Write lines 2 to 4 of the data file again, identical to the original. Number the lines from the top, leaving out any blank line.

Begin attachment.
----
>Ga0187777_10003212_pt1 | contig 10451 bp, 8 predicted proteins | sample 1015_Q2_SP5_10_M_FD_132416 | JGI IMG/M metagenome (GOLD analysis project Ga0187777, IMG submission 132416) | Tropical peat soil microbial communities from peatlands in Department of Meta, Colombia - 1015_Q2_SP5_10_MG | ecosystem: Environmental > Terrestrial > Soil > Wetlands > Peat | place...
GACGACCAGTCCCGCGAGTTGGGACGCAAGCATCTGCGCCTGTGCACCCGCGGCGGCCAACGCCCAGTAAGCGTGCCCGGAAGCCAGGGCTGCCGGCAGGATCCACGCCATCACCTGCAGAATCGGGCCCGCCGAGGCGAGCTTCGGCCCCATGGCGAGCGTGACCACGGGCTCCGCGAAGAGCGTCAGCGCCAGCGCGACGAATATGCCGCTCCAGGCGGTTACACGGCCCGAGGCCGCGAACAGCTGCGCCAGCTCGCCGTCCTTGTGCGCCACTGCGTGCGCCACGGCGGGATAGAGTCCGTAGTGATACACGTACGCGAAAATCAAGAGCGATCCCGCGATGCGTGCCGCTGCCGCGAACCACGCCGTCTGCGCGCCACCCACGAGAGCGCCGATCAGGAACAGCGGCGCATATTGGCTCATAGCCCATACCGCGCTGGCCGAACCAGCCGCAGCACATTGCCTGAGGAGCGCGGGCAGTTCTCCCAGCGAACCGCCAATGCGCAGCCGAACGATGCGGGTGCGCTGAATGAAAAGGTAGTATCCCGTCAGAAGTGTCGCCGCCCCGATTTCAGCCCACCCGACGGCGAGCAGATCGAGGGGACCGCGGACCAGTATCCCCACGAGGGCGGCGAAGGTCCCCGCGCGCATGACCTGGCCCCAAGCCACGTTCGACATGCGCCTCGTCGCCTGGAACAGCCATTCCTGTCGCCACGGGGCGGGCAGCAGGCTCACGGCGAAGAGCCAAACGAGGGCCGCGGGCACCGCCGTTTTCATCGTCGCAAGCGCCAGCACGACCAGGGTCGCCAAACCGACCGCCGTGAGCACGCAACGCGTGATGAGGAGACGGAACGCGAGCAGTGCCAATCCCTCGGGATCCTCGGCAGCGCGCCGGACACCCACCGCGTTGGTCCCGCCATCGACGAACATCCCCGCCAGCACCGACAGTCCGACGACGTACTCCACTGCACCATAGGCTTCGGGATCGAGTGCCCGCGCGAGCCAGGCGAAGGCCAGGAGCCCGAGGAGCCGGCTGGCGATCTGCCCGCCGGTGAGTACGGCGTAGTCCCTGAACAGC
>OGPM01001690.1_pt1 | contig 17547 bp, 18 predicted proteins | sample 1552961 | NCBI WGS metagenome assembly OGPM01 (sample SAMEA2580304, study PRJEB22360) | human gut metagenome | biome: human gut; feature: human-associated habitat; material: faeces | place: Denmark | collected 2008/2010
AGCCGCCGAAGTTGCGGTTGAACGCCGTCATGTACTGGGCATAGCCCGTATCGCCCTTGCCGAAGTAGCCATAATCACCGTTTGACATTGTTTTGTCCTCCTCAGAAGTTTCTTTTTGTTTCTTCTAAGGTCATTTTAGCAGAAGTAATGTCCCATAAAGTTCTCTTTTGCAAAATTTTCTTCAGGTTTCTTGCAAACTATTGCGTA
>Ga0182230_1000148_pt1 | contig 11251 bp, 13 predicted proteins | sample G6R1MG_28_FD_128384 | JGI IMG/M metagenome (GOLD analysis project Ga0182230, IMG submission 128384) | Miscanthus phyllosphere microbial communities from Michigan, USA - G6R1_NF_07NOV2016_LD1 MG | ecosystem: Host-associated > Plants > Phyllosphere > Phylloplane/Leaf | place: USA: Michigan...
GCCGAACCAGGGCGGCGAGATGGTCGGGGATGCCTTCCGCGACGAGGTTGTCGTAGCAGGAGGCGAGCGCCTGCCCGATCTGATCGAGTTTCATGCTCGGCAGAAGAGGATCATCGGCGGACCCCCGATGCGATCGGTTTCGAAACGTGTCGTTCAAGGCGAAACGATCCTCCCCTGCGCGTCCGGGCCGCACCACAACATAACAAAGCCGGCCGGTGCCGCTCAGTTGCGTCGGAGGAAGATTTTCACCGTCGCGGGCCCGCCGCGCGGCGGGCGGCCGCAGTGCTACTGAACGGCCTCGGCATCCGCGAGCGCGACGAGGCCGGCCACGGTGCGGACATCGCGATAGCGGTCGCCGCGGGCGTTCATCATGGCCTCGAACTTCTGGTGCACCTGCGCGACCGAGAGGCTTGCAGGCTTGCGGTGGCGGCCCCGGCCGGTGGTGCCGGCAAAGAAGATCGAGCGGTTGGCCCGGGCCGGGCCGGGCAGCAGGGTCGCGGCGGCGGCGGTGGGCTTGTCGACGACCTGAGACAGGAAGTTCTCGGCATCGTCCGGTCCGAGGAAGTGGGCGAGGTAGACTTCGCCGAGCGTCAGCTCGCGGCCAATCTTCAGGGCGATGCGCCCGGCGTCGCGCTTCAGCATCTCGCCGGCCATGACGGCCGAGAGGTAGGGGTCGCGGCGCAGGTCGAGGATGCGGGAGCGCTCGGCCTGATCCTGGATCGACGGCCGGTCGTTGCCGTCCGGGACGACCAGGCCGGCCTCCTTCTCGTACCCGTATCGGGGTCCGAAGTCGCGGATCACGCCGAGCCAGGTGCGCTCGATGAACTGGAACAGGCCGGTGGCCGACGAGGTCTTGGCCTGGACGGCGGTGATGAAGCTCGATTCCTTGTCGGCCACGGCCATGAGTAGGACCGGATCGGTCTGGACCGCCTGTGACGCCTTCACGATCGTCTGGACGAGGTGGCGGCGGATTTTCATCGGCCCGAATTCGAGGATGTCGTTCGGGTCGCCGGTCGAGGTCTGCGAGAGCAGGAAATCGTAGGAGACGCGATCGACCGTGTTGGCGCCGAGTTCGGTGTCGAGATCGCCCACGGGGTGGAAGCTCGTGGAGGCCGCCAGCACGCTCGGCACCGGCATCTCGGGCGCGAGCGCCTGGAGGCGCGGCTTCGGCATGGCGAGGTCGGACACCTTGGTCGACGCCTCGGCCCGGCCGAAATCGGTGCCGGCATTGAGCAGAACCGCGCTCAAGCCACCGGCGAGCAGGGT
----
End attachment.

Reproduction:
GACGACCAGTCCCGCGAGTTGGGACGCAAGCATCTGCGCCTGTGCACCCGCGGCGGCCAACGCCCAGTAAGCGTGCCCGGAAGCCAGGGCTGCCGGCAGGATCCACGCCATCACCTGCAGAATCGGGCCCGCCGAGGCGAGCTTCGGCCCCATGGCGAGCGTGACCACGGGCTCCGCGAAGAGCGTCAGCGCCAGCGCGACGAATATGCCGCTCCAGGCGGTTACACGGCCCGAGGCCGCGAACAGCTGCGCCAGCTCGCCGTCCTTGTGCGCCACTGCGTGCGCCACGGCGGGATAGAGTCCGTAGTGATACACGTACGCGAAAATCAAGAGCGATCCCGCGATGCGTGCCGCTGCCGCGAACCACGCCGTCTGCGCGCCACCCACGAGAGCGCCGATCAGGAACAGCGGCGCATATTGGCTCATAGCCCATACCGCGCTGGCCGAACCAGCCGCAGCACATTGCCTGAGGAGCGCGGGCAGTTCTCCCAGCGAACCGCCAATGCGCAGCCGAACGATGCGGGTGCGCTGAATGAAAAGGTAGTATCCCGTCAGAAGTGTCGCCGCCCCGATTTCAGCCCACCCGACGGCGAGCAGATCGAGGGGACCGCGGACCAGTATCCCCACGAGGGCGGCGAAGGTCCCCGCGCGCATGACCTGGCCCCAAGCCACGTTCGACATGCGCCTCGTCGCCTGGAACAGCCATTCCTGTCGCCACGGGGCGGGCAGCAGGCTCACGGCGAAGAGCCAAACGAGGGCCGCGGGCACCGCCGTTTTCATCGTCGCAAGCGCCAGCACGACCAGGGTCGCCAAACCGACCGCCGTGAGCACGCAACGCGTGATGAGGAGACGGAACGCGAGCAGTGCCAATCCCTCGGGATCCTCGGCAGCGCGCCGGACACCCACCGCGTTGGTCCCGCCATCGACGAACATCCCCGCCAGCACCGACAGTCCGACGACGTACTCCACTGCACCATAGGCTTCGGGATCGAGTGCCCGCGCGAGCCAGGCGAAGGCCAGGAGCCCGAGGAGCCGGCTGGCGATCTGCCCGCCGGTGAGTACGGCGTAGTCCCTGAACAGC
>OGPM01001690.1_pt1 | contig 17547 bp, 18 predicted proteins | sample 1552961 | NCBI WGS metagenome assembly OGPM01 (sample SAMEA2580304, study PRJEB22360) | human gut metagenome | biome: human gut; feature: human-associated habitat; material: faeces | place: Denmark | collected 2008/2010
AGCCGCCGAAGTTGCGGTTGAACGCCGTCATGTACTGGGCATAGCCCGTATCGCCCTTGCCGAAGTAGCCATAATCACCGTTTGACATTGTTTTGTCCTCCTCAGAAGTTTCTTTTTGTTTCTTCTAAGGTCATTTTAGCAGAAGTAATGTCCCATAAAGTTCTCTTTTGCAAAATTTTCTTCAGGTTTCTTGCAAACTATTGCGTA